(II) whether the television station provides coverage or other local service to such community;  [the “local service factor”]

(III) whether any other television station that is eligible to be carried by a cable system in such community in fulfillment of the requirements of this section provides news coverage of issues of concern to such community or provides carriage or coverage of sporting and other events of interest to the community;  [the “other stations factor”] and

(IV) evidence of viewing patterns in cable and noncable households within the areas served by the cable system or systems in such community [the “viewing patterns factor”].

47 U.S.C. § 534(h)(1)(C)(ii)(I)-(IV).   The FCC's interpretation and application of this provision lies at the heart of this dispute.

II. The Turner Litigation

Shortly after the passage of the 1992 Cable Act, several cable operators mounted a First Amendment challenge to the legislation by claiming that the statute, on its face, impermissibly burdened the rights both of cable programmers, who produce television shows exclusively for cable distribution (e.g., HBO, TNT), and of cable operators, who actually transmit the programming to consumers via coaxial cable (e.g., Cablevision).   In Turner Broadcasting System, Inc. v. FCC (“Turner I ”), 512 U.S. 622, 114 S.Ct. 2445, 129 L.Ed.2d 497 (1994), the Supreme Court held that the statute's requirements were content neutral, and therefore subject to intermediate scrutiny.   The Court's majority opinion announced that, at least in the abstract, the statute served three “important,” interrelated interests articulated by Congress in the statute's findings:  “(1) preserving the benefits of free, over-the-air local broadcast television, (2) promoting the widespread dissemination of information from a multiplicity of sources, and (3) promoting fair competition in the market for television programming.”  Id. at 662, 114 S.Ct. 2445.   The majority, however, concluded that “deficienc[ies]” in the record prevented it from determining whether the statute was sufficiently tailored to further those interests without substantially burdening protected speech and remanded for further proceedings.  Id. at 667-68, 114 S.Ct. 2445.

Significantly, the majority noted that the district court had not addressed whether the language of the market modification provision, with its references to “the value of localism” and to stations “provid[ing] news coverage of issues of concern to such community,” altered the content-neutrality of the statute.   Id. at 643 n. 6, 114 S.Ct. 2445 (quoting 47 U.S.C. § 534(h)(1)(C)(ii)).   The Court did not address this point.  Id. In a dissent joined by three other justices, Justice O'Connor, relying in part on the language of the market modification provision, wrote that the must-carry regulation was content-based, and thus subject to strict scrutiny, such that it could only be justified by a compelling governmental interest and would have to be narrowly tailored to achieve its intended purpose.  Id. at 680, 114 S.Ct. 2445.

In 1997, with a more fully developed record before it, the Supreme Court held that “the must-carry provisions further important governmental interests” and that the provisions did not violate the First Amendment because they did “not burden substantially more speech than necessary to further those interests.”  Turner Broad. Sys., Inc. v. FCC (“Turner II ”), 520 U.S. 180, 185, 117 S.Ct. 1174, 137 L.Ed.2d 369 (1997).   None of the opinions in Turner II specifically mentioned or cited the market modification provision.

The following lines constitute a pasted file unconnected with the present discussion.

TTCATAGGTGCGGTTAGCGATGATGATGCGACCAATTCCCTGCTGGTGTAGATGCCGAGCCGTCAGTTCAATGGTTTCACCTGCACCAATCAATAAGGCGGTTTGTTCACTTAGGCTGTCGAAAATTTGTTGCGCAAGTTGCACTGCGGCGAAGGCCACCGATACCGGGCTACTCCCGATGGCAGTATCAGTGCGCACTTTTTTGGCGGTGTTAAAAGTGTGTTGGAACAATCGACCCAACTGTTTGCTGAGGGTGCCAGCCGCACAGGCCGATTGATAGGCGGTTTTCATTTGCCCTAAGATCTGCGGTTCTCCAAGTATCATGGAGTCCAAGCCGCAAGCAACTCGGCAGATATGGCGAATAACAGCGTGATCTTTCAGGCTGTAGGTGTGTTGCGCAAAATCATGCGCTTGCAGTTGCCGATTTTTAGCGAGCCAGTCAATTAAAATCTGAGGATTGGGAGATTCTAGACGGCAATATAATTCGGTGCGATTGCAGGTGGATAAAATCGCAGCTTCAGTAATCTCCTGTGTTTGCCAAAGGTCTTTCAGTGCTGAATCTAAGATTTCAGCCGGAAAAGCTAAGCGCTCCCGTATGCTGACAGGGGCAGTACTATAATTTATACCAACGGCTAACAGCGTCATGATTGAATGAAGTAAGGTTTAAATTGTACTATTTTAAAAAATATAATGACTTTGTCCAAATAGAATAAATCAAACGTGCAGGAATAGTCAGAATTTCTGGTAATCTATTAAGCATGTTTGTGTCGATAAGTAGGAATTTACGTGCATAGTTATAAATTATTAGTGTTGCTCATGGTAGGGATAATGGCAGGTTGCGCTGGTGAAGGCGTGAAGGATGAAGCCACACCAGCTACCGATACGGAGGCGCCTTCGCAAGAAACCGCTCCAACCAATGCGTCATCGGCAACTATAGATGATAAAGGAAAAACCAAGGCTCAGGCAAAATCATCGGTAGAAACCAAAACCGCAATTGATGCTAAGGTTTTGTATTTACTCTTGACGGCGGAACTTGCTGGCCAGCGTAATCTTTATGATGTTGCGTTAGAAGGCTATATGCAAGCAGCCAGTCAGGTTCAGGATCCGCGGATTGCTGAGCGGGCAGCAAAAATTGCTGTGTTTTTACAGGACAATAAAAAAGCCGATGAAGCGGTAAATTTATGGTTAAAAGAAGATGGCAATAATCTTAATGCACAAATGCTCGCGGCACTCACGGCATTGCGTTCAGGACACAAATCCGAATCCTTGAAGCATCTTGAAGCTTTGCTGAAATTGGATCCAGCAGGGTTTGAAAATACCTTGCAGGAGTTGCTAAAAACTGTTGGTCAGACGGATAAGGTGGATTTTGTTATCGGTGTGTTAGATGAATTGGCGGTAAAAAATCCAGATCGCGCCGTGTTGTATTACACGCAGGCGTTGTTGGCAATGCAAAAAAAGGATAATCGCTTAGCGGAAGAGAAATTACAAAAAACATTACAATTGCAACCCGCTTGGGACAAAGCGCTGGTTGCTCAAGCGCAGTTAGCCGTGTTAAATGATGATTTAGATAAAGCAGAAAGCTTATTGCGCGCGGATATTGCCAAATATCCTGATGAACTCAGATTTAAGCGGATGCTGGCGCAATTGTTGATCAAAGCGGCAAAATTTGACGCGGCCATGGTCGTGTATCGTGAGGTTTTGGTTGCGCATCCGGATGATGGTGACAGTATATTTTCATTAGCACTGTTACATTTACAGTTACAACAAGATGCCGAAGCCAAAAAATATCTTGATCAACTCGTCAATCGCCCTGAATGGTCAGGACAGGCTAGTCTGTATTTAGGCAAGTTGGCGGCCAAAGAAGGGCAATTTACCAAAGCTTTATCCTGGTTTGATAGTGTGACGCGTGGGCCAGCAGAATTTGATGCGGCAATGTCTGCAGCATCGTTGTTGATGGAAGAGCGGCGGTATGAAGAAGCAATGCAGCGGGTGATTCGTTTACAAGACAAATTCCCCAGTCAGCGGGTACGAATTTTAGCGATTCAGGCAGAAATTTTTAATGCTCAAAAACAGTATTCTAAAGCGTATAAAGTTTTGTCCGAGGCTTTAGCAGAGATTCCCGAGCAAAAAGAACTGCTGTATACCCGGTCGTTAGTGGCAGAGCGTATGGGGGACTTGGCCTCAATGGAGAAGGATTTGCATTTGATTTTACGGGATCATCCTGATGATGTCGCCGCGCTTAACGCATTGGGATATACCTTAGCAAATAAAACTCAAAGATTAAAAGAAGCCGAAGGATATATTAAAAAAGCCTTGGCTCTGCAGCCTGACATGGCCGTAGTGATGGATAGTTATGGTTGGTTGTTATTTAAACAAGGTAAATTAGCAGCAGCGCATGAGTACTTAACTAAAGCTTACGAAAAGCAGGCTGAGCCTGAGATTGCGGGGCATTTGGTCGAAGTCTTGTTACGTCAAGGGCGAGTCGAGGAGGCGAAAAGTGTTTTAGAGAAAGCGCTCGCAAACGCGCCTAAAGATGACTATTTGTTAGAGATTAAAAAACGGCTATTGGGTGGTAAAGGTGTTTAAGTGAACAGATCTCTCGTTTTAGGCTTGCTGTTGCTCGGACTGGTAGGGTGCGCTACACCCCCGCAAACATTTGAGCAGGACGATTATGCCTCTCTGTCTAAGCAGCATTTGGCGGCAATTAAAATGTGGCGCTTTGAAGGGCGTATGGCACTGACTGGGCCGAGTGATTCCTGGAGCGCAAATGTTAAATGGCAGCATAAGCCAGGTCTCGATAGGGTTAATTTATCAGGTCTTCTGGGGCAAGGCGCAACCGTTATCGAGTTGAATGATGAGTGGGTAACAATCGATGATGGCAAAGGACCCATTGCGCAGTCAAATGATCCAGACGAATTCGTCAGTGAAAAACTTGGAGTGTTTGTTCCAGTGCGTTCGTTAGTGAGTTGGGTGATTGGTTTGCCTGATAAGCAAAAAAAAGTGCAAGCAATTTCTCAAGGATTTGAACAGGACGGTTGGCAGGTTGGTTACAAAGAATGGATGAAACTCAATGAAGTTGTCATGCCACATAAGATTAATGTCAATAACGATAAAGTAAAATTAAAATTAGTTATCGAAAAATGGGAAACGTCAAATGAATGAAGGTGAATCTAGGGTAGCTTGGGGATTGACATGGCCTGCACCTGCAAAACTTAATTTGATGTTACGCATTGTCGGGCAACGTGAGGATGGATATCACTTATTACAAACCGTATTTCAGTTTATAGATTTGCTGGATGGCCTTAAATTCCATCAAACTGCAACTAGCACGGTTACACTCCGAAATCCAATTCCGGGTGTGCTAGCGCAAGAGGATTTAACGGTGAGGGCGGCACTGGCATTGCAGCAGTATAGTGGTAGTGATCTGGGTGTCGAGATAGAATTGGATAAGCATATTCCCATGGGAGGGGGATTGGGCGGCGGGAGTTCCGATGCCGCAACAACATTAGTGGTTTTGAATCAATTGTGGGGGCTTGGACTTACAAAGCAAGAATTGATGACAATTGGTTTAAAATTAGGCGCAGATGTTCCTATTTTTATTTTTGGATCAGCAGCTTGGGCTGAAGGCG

III. Market Modification Decisions in the New York City DMA

In 1996, Cablevision petitioned the FCC to exclude a number of communities from the markets of several local broadcast stations, including WRNN, a station licensed in Kingston, New York that transmitted its signal from Overlook Mountain in Woodstock, New York. The FCC's Cable Services Bureau (the “Bureau”) granted Cablevision's request in part and denied it in part, excluding communities in Long Island's Nassau and Suffolk counties from WRNN's market, but declining to exclude communities elsewhere, such as New York's Westchester County and Connecticut's Fairfield County.  Cablevision Sys. Corp. (“1996 CSB Order ”), 11 F.C.C.R. 6453 (1996).   In making both decisions, the Bureau noted that, in the New York DMA, reliance on the four enumerated factors alone would not allow it to “take into account the particular difficulties faced by these stations in light of the purposes of the carriage rule.”  Id. at 6475 ¶ 50.   Accordingly, the Bureau also considered the station's “Grade B contour,” i.e., the area within which viewers can receive its broadcast signal over the air, and the “geography and terrain” separating the target communities from the broadcasting station.  Id. at 6480-81 ¶ 67. In 1997, the FCC affirmed the Bureau's decision, noting that

Grade B contour coverage, in the absence of other determinative market facts (i.e. where the four statutory factors by themselves define the market, where there is no clear proof that the contour fails to reflect actual coverage, or where there is a terrain obstacle such as a mountain range or a significant body of water) is an efficient tool to adjust market boundaries because it is a sound indicator of the economic reach of a particular television station's signal.